To arm their newly trained snipers better the British began a search for a new sniping rifle. Most snipers used standard-issue Short Magazine Lee Enfield (SMLE) rifles. The War Office also purchased 62 large-bore hunting rifles. Although the latter were accurate and able to pierce the armour plates used by enemy snipers, they were often chambered for non-standard calibres and could not be maintained or repaired by military armourers. Their recoil also made them difficult to shoot from the prone position. As an interim measure, the Mark III SMLE rifles were converted by fitting a telescopic sight. After a rush decision, three primary patterns were agreed upon. The most commonly issued was that produced by the Periscopic Prism Company (PPCO). Although robust, the PPCO offered only 2x magnificat­ion. Thanks to a questionab­le War Office decision, it was also offset to the left to permit rapid loading using five-round chargers, unnecessar­y for sniping. Its position also forced the shooter to either raise his head from the stock when aiming or to shoot with the left eye, seriously compromisi­ng accuracy. Although the skill of the shooter was more important than his equipment, access to superior optical technology was a significan­t German advantage. The German army used the Goertz scope, attached to the Mauser Gewehr 98 rifle, providing its user with 3x magnificat­ion. In contrast to the SMLE, the Mauser’s design provided two available platforms for scope mounts to be fitted (in front of and behind the ejection port). The scope was mounted centrally, allowing the sniper’s head to align more naturally with the barrel.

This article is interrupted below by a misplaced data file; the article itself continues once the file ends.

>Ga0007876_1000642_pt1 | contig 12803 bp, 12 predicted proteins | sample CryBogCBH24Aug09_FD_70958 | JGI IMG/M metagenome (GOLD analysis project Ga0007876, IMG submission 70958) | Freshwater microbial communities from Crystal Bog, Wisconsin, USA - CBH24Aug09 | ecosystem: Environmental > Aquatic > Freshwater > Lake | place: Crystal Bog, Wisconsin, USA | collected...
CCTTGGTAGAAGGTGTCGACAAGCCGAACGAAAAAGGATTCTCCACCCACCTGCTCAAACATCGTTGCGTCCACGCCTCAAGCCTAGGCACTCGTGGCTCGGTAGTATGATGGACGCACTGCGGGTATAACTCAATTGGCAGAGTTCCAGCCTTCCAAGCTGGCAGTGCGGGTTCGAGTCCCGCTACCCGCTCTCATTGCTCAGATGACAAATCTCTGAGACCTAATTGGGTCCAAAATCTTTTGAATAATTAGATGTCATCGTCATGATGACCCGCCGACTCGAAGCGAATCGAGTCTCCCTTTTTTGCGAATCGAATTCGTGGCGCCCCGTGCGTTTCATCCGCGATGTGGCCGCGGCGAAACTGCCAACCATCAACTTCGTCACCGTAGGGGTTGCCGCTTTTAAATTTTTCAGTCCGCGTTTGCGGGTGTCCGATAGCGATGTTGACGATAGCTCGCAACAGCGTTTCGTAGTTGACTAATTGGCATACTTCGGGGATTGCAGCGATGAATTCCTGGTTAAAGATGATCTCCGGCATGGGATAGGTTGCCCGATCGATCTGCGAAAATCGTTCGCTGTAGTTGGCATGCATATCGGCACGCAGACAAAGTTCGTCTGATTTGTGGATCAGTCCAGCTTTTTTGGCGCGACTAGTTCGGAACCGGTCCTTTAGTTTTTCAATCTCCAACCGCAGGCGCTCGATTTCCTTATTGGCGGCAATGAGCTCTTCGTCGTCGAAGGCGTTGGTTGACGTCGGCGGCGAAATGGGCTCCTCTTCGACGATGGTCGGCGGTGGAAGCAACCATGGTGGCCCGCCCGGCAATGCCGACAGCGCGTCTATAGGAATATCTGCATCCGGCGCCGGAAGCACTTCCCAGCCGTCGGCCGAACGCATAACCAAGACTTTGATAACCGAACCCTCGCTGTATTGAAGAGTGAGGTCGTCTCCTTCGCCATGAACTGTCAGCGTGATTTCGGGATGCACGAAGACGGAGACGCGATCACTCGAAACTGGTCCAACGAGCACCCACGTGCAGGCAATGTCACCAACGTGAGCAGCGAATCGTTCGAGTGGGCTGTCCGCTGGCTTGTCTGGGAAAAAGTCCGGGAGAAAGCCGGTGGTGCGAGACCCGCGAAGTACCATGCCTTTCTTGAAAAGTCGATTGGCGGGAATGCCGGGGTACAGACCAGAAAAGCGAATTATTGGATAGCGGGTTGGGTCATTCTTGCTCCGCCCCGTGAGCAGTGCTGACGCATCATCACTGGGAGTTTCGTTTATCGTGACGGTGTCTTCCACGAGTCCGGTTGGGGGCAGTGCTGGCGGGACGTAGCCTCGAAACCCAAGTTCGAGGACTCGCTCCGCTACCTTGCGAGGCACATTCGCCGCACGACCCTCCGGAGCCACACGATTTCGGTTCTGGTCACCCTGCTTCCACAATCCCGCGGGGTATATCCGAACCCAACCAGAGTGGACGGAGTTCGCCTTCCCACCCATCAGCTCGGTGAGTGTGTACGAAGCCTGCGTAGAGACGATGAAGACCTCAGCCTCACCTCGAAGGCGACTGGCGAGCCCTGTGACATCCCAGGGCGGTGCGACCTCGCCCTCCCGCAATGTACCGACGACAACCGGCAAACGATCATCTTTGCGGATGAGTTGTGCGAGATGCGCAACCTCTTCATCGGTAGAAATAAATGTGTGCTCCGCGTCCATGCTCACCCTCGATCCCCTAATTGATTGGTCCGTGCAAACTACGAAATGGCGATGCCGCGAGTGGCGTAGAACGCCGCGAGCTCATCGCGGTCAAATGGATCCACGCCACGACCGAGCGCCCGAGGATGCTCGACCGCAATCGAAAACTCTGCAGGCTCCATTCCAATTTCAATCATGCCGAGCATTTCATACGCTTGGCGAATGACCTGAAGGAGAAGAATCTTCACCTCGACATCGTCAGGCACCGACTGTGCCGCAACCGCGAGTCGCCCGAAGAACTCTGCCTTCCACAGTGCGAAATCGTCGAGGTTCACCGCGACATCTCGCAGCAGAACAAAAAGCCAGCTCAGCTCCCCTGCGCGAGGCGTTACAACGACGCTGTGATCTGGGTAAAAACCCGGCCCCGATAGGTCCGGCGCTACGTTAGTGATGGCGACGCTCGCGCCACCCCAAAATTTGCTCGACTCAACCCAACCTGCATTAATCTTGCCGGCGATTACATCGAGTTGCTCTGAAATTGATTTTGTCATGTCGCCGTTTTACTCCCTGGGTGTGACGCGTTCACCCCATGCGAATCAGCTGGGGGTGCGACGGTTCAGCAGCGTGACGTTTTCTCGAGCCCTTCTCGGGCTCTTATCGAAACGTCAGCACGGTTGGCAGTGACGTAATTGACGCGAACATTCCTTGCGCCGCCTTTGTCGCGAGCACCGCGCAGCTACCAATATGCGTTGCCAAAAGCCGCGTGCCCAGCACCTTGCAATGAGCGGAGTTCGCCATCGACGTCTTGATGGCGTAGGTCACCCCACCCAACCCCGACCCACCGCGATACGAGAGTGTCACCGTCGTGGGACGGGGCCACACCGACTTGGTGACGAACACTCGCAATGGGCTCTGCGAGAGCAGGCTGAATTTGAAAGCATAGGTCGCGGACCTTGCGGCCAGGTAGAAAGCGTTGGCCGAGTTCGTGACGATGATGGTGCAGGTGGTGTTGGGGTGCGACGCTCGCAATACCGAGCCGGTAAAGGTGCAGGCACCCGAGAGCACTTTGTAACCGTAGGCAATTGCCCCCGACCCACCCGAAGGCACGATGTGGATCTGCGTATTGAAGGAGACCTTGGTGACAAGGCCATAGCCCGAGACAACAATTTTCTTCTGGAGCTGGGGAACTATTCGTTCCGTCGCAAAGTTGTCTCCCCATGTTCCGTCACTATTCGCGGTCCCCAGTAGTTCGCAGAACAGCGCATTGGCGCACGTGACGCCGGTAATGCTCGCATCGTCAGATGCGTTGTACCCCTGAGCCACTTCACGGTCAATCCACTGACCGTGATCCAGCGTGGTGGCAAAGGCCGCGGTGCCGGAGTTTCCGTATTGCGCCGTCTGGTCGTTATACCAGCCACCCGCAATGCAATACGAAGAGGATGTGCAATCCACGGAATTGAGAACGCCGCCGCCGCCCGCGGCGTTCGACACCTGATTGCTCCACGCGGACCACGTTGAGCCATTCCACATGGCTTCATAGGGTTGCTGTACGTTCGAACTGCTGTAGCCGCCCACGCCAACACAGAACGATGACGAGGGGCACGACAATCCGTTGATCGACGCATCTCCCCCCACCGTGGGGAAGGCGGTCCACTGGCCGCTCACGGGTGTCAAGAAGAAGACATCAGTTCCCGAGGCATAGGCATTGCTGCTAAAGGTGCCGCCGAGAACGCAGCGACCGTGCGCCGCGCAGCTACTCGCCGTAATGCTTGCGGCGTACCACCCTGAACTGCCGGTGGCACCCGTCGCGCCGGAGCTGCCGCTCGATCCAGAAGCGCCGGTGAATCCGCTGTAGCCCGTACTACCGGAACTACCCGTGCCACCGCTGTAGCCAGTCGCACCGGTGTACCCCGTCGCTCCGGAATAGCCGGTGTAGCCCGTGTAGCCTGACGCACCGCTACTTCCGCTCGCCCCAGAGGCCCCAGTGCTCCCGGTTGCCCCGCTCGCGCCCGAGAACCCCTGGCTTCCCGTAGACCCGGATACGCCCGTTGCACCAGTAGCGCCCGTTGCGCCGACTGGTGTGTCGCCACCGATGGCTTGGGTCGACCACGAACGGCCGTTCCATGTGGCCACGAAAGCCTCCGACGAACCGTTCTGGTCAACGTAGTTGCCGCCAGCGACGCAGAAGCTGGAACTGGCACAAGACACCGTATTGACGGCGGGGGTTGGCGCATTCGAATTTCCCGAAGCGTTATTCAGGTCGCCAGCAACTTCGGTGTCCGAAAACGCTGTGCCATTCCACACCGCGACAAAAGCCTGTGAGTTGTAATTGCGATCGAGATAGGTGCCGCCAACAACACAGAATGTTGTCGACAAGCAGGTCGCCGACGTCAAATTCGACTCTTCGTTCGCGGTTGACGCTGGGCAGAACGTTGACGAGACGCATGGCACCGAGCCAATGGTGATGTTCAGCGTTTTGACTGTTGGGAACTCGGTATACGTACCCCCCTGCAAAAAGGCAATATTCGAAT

Canadian snipers made use of the highly accurate straight-pull Ross rifle. This had been withdrawn from general service as the mud of the trenches made it unreliable. This was less of an issue for snipers, who took extra care of their weapons. Accompanyi­ng the Ross in most cases was the Warner & Swasey scope, with 5x magnificat­ion and adjustable elevation and windage drums. These could suffer from loss of zero if handled roughly, necessitat­ing the use of rubber bands to hold them in position. The sight only had an eye relief of just one inch, despite having a large rubber eye cup. This often meant snipers were inclined to flinch on firing, affecting accuracy. Nonetheles­s, the Canadian snipers excelled in their role. Corporal Francis Pegahmagab­ow (1891– 1952) was the most effective sniper of the war, making 378 kills with his Ross rifle.

This level of efficiency in the hunting of men was unpreceden­ted. Though the ascent of the sniper into the theatre of war can be said to have begun with the formation of rifle units in the late-18th century and their success in the American Civil War, it is the First World War that represents the true dawn of the sniper. The natural ability of the shooter and a hunting heritage combined with modern military training and four years of brutal conflict gave birth to the feared military assassin of today.

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 ??  ?? The death of Nelson by Daniel Maclise (1806-70); the admiral was hit in the shoulder by Robert Guillemard
The death of Nelson by Daniel Maclise (1806-70); the admiral was hit in the shoulder by Robert Guillemard
 ??  ?? Top: a Ross sniper rifle Mk III with a Warner & Swasey scope Above: a Mauser Gewehr 98 rifle fitted with a Goertz scope. Below: using subterfuge in Gallipoli to encourage a Turkish sniper to reveal his position
Top: a Ross sniper rifle Mk III with a Warner & Swasey scope Above: a Mauser Gewehr 98 rifle fitted with a Goertz scope. Below: using subterfuge in Gallipoli to encourage a Turkish sniper to reveal his position
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 ??  ?? A British sniper aiming at long-range targets through a loop-hole in the trench in 1915
A British sniper aiming at long-range targets through a loop-hole in the trench in 1915
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 ??  ?? Top: a Whitworth rifle with Davidson scope. Above: a SMLE Mk III sniper rifle fitted with a PPCO scope
Top: a Whitworth rifle with Davidson scope. Above: a SMLE Mk III sniper rifle fitted with a PPCO scope